Based on true events, this inspirational French drama focuses on the unlikely friendship that formed between a wealthy man embittered by the paralysis of his limbs, and a petty thief-turned-tough love caregiver. See what the critics are heralding, and what’s inspired the soon-to-shoot American remake.
More French features that have scored English-language remakes:
La Cage aux Folles (1979) This campy family comedy that was the inspiration for 1996’s The Birdcage centers on a unconventional set of parents, who are doing their damndest to do right by their son: namely masquerading as a “normal” couple. Renato owns a drag club, where his lover Albin is the star attraction. When their son comes home with news he’s marrying the daughter of an ultra-conservative couple, these fabulous fathers are forced to play it straight in this hysterical farce. Ugo Tognazzi and Michel Serrault co-star; Edouard Molinaro directs.
Heartbreaker (2010) In this high-concept romantic comedy, Romain Duris stars as a professional heartbreaker. That is, he’s a con man contracted to split up couples if the price is right. However, all that changes when he meets Juliette, an enchanting bride-to-be who makes him question his unconventional career. Vanessa Paradis co-stars; Pascal Chaumeil directs. Working Title Films has the rights to its brewing remake.
Rapt (2009) In this intense thriller, Yvan Attal stars as a kidnapped industrialist held for the lofty ransom of 50 million Euros. He’s left to figure out his own escape plan when the price proves too high. Pascal Chaumeil directs, but Danish director Susanne Bier is set to helm its British remake.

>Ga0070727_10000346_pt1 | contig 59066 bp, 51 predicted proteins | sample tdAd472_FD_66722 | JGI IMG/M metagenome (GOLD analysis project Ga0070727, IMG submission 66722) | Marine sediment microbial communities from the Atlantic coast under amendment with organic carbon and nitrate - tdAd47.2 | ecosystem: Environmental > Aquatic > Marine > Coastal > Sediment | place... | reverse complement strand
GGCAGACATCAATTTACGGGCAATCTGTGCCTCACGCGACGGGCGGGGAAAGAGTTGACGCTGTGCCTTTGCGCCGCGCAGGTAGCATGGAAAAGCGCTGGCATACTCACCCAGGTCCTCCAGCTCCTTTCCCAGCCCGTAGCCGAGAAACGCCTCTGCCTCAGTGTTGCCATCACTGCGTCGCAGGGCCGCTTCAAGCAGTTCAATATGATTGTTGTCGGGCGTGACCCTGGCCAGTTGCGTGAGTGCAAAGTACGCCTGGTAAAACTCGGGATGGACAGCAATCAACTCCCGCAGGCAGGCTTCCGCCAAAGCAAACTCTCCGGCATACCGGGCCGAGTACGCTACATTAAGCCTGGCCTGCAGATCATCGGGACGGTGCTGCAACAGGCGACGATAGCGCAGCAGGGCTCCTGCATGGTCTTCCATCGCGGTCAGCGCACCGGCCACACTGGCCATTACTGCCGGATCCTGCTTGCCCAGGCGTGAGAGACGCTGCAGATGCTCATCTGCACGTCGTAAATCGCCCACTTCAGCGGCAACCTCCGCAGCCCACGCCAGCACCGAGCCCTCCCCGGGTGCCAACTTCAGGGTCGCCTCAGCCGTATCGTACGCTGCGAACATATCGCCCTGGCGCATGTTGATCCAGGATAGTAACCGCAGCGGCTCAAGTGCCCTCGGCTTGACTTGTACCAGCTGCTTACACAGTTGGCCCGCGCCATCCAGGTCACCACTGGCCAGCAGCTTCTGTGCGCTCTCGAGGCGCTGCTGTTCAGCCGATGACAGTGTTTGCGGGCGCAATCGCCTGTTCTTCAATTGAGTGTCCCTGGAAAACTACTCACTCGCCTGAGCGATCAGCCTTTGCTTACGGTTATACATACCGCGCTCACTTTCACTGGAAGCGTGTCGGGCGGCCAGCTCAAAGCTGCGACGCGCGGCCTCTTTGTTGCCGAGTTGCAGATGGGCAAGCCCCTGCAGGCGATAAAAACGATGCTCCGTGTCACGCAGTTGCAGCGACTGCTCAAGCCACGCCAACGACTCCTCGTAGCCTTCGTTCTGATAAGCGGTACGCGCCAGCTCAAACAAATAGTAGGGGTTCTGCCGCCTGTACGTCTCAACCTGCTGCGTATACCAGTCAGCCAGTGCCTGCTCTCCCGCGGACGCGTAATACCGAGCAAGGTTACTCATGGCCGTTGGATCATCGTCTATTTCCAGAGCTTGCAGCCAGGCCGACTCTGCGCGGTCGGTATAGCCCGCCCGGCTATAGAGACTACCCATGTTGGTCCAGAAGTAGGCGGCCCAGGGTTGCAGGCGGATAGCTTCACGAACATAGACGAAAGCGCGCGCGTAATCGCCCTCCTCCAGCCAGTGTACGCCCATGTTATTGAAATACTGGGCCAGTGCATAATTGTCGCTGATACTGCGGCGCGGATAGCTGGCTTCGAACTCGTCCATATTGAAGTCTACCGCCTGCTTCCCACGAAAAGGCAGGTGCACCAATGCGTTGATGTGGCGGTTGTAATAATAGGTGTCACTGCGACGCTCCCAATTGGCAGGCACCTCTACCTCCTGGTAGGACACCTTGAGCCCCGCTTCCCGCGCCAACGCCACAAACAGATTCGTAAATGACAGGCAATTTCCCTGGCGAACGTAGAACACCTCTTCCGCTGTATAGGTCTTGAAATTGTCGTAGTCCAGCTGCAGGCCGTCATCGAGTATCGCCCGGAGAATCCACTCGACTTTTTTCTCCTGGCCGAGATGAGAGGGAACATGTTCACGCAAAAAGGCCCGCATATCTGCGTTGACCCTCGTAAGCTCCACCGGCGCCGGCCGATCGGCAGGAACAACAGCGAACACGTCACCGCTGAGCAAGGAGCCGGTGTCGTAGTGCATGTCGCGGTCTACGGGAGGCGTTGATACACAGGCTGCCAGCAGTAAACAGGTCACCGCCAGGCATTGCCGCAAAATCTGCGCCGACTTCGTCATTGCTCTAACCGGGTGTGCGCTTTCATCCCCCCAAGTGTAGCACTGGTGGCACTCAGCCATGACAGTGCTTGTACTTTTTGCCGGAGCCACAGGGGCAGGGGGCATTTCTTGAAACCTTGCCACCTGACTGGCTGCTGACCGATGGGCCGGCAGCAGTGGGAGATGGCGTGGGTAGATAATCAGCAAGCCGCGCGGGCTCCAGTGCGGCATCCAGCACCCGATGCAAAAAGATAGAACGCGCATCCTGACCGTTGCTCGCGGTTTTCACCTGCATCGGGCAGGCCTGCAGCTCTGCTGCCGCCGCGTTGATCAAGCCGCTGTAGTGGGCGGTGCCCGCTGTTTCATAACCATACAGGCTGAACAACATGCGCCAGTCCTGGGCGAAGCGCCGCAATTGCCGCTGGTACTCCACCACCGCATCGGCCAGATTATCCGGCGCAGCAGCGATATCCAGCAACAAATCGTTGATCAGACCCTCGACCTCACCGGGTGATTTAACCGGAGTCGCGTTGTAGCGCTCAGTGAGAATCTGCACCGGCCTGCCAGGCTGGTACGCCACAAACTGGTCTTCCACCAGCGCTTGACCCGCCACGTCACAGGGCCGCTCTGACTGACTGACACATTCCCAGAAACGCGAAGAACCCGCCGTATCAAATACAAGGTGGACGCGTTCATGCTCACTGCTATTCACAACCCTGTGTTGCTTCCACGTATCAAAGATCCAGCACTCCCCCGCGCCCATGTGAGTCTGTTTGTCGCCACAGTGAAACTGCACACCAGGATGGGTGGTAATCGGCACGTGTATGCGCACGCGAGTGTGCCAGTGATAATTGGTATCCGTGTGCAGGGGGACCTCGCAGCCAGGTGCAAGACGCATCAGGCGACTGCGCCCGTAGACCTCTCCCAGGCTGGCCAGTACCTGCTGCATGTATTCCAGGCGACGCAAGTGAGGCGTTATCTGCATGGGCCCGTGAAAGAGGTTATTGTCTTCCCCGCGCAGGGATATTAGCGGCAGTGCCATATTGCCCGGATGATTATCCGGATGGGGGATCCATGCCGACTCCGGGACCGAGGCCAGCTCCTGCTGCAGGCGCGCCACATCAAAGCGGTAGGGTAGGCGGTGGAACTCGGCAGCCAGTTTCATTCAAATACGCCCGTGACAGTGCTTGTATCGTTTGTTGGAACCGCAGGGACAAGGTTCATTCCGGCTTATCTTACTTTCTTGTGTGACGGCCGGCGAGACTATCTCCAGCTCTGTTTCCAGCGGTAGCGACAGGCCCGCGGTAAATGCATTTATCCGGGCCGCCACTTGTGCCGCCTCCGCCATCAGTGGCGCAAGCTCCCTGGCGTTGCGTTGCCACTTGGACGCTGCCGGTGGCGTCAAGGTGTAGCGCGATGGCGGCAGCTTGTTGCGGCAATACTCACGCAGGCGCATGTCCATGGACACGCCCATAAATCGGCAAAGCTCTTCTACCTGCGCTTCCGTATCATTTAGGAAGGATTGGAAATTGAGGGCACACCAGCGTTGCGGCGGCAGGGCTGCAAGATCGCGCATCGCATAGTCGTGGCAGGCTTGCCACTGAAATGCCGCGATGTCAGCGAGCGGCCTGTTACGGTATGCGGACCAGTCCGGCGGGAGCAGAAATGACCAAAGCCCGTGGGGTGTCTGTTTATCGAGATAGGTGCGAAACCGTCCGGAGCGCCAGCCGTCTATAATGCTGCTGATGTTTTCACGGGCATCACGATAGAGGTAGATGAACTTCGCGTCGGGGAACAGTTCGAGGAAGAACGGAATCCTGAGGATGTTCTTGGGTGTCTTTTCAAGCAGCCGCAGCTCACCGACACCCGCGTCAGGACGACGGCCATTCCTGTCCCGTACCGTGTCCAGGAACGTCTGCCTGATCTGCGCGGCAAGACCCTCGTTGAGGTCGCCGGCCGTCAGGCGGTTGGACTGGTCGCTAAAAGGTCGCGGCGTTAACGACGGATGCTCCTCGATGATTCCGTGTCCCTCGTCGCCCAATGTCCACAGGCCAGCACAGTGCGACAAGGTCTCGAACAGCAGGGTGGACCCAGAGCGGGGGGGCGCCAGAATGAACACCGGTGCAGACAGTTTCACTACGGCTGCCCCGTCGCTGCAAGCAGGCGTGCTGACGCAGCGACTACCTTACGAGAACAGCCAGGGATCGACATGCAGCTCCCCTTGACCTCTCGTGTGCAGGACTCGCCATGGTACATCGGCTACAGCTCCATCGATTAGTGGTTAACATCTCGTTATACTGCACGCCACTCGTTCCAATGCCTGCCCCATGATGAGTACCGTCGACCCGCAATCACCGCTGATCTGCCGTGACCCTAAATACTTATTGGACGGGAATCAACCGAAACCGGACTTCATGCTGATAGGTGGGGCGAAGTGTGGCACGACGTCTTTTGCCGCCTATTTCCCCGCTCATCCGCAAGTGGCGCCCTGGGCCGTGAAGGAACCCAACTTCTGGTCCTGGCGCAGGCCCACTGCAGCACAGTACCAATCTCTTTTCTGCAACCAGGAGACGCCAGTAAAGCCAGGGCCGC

Drive (2011) Now is your chance to check out one of the most talked about films of last year. Nicolas Winding Refn‘s stunt driver-centered drama riled misled moviegoers who expected a Fast & Furious-styled action movie, but thrilled critics who were in awe of its interplay of dark and light elements. Memorably, most of this flick’s award season buzz surrounded comedian Albert Brooks who took on a rare dramatic turn as a merciless gangster; however, his is not the only stellar performance in this moody piece. Ryan Gosling stars in a role that should have received more notice on the award circuit as he pulled off a nearly dialogue-free performance as a noble loner who is not afraid to get his hands dirty. In a lesser actor’s hands this steely protagonist would have been flat, but Gosling brings heat and depth to a hero who is not even granted a name. But be warned, despite the sentimental romance at the films core–between Gosling’s “driver” and a pretty young mom played by Carey Mulligan—Drive is punctuated with moments of extreme and shocking violence. It’s fantastic, and romantic, but not necessarily a date night movie.
For more picks, check our Now Streaming archive.
Welcome, one and all, to the newest episode of The Film Stage Roundtable, a spin-off podcast from the madmen who bring you The Film Stage Show. On this show, we discuss our favorite food-related movies and then we talk about crying at the movies. Give a listen, and then share your thoughts on Twitter and Facebook. Let us know what […]